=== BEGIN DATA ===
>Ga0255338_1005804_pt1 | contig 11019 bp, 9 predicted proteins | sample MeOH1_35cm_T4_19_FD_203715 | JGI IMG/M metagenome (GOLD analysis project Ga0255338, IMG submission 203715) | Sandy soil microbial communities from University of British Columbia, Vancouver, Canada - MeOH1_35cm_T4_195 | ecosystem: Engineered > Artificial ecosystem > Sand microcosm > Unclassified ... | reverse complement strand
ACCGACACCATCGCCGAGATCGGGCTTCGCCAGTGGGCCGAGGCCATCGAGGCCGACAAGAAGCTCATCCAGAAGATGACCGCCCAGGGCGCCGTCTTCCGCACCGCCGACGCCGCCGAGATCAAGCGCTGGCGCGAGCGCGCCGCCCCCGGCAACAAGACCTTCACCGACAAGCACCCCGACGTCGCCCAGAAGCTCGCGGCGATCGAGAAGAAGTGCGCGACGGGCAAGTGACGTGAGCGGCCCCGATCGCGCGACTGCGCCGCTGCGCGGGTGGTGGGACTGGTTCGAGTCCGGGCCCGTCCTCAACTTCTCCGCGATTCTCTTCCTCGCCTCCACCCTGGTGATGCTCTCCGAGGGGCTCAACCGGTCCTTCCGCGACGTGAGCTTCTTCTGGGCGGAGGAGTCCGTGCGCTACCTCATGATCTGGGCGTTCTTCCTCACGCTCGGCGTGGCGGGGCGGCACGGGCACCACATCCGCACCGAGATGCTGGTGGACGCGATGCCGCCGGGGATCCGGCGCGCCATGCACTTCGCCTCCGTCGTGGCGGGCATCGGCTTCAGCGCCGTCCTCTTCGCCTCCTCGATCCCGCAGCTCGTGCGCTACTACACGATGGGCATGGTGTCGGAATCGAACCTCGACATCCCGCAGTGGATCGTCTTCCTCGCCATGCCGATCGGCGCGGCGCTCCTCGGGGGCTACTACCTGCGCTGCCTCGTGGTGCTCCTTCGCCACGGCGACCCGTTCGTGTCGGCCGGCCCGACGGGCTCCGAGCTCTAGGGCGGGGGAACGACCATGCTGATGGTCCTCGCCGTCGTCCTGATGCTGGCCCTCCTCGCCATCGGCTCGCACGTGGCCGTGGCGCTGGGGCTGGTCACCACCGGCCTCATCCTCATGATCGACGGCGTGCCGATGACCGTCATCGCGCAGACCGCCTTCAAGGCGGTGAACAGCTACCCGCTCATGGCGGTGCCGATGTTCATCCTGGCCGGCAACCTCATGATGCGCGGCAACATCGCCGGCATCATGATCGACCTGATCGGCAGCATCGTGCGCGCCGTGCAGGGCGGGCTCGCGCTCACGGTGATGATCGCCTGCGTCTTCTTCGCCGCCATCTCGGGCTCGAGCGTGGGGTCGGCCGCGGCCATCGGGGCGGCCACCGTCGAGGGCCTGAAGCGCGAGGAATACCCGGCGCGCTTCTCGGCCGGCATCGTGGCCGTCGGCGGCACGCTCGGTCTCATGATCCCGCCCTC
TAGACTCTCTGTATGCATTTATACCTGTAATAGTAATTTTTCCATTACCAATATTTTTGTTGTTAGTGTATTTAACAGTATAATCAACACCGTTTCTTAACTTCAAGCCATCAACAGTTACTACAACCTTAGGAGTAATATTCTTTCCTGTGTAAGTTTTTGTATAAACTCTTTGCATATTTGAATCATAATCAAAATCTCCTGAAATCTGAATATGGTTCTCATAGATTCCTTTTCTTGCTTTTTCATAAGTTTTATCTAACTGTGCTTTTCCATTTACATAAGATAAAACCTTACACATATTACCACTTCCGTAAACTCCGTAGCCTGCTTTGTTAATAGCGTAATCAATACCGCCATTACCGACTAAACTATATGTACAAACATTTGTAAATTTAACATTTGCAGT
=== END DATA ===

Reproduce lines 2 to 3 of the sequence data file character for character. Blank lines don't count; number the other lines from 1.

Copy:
ACCGACACCATCGCCGAGATCGGGCTTCGCCAGTGGGCCGAGGCCATCGAGGCCGACAAGAAGCTCATCCAGAAGATGACCGCCCAGGGCGCCGTCTTCCGCACCGCCGACGCCGCCGAGATCAAGCGCTGGCGCGAGCGCGCCGCCCCCGGCAACAAGACCTTCACCGACAAGCACCCCGACGTCGCCCAGAAGCTCGCGGCGATCGAGAAGAAGTGCGCGACGGGCAAGTGACGTGAGCGGCCCCGATCGCGCGACTGCGCCGCTGCGCGGGTGGTGGGACTGGTTCGAGTCCGGGCCCGTCCTCAACTTCTCCGCGATTCTCTTCCTCGCCTCCACCCTGGTGATGCTCTCCGAGGGGCTCAACCGGTCCTTCCGCGACGTGAGCTTCTTCTGGGCGGAGGAGTCCGTGCGCTACCTCATGATCTGGGCGTTCTTCCTCACGCTCGGCGTGGCGGGGCGGCACGGGCACCACATCCGCACCGAGATGCTGGTGGACGCGATGCCGCCGGGGATCCGGCGCGCCATGCACTTCGCCTCCGTCGTGGCGGGCATCGGCTTCAGCGCCGTCCTCTTCGCCTCCTCGATCCCGCAGCTCGTGCGCTACTACACGATGGGCATGGTGTCGGAATCGAACCTCGACATCCCGCAGTGGATCGTCTTCCTCGCCATGCCGATCGGCGCGGCGCTCCTCGGGGGCTACTACCTGCGCTGCCTCGTGGTGCTCCTTCGCCACGGCGACCCGTTCGTGTCGGCCGGCCCGACGGGCTCCGAGCTCTAGGGCGGGGGAACGACCATGCTGATGGTCCTCGCCGTCGTCCTGATGCTGGCCCTCCTCGCCATCGGCTCGCACGTGGCCGTGGCGCTGGGGCTGGTCACCACCGGCCTCATCCTCATGATCGACGGCGTGCCGATGACCGTCATCGCGCAGACCGCCTTCAAGGCGGTGAACAGCTACCCGCTCATGGCGGTGCCGATGTTCATCCTGGCCGGCAACCTCATGATGCGCGGCAACATCGCCGGCATCATGATCGACCTGATCGGCAGCATCGTGCGCGCCGTGCAGGGCGGGCTCGCGCTCACGGTGATGATCGCCTGCGTCTTCTTCGCCGCCATCTCGGGCTCGAGCGTGGGGTCGGCCGCGGCCATCGGGGCGGCCACCGTCGAGGGCCTGAAGCGCGAGGAATACCCGGCGCGCTTCTCGGCCGGCATCGTGGCCGTCGGCGGCACGCTCGGTCTCATGATCCCGCCCTC
TAGACTCTCTGTATGCATTTATACCTGTAATAGTAATTTTTCCATTACCAATATTTTTGTTGTTAGTGTATTTAACAGTATAATCAACACCGTTTCTTAACTTCAAGCCATCAACAGTTACTACAACCTTAGGAGTAATATTCTTTCCTGTGTAAGTTTTTGTATAAACTCTTTGCATATTTGAATCATAATCAAAATCTCCTGAAATCTGAATATGGTTCTCATAGATTCCTTTTCTTGCTTTTTCATAAGTTTTATCTAACTGTGCTTTTCCATTTACATAAGATAAAACCTTACACATATTACCACTTCCGTAAACTCCGTAGCCTGCTTTGTTAATAGCGTAATCAATACCGCCATTACCGACTAAACTATATGTACAAACATTTGTAAATTTAACATTTGCAGT